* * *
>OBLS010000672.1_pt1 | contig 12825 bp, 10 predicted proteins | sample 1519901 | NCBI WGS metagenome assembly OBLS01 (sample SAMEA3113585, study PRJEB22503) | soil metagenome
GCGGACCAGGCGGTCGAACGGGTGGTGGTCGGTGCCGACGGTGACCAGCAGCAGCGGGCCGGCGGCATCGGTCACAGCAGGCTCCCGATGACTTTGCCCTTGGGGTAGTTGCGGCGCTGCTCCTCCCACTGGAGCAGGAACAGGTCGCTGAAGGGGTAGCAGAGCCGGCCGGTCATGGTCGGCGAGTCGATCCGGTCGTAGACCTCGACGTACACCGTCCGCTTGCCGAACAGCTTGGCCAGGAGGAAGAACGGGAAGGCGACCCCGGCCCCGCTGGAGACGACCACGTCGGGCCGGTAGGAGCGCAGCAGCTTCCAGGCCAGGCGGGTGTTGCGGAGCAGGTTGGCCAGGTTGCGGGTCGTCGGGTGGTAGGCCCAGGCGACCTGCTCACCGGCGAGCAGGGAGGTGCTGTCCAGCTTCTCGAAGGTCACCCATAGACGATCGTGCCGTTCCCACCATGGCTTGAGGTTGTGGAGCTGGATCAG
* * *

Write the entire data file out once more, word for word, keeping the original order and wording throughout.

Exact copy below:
>OBLS010000672.1_pt1 | contig 12825 bp, 10 predicted proteins | sample 1519901 | NCBI WGS metagenome assembly OBLS01 (sample SAMEA3113585, study PRJEB22503) | soil metagenome
GCGGACCAGGCGGTCGAACGGGTGGTGGTCGGTGCCGACGGTGACCAGCAGCAGCGGGCCGGCGGCATCGGTCACAGCAGGCTCCCGATGACTTTGCCCTTGGGGTAGTTGCGGCGCTGCTCCTCCCACTGGAGCAGGAACAGGTCGCTGAAGGGGTAGCAGAGCCGGCCGGTCATGGTCGGCGAGTCGATCCGGTCGTAGACCTCGACGTACACCGTCCGCTTGCCGAACAGCTTGGCCAGGAGGAAGAACGGGAAGGCGACCCCGGCCCCGCTGGAGACGACCACGTCGGGCCGGTAGGAGCGCAGCAGCTTCCAGGCCAGGCGGGTGTTGCGGAGCAGGTTGGCCAGGTTGCGGGTCGTCGGGTGGTAGGCCCAGGCGACCTGCTCACCGGCGAGCAGGGAGGTGCTGTCCAGCTTCTCGAAGGTCACCCATAGACGATCGTGCCGTTCCCACCATGGCTTGAGGTTGTGGAGCTGGATCAG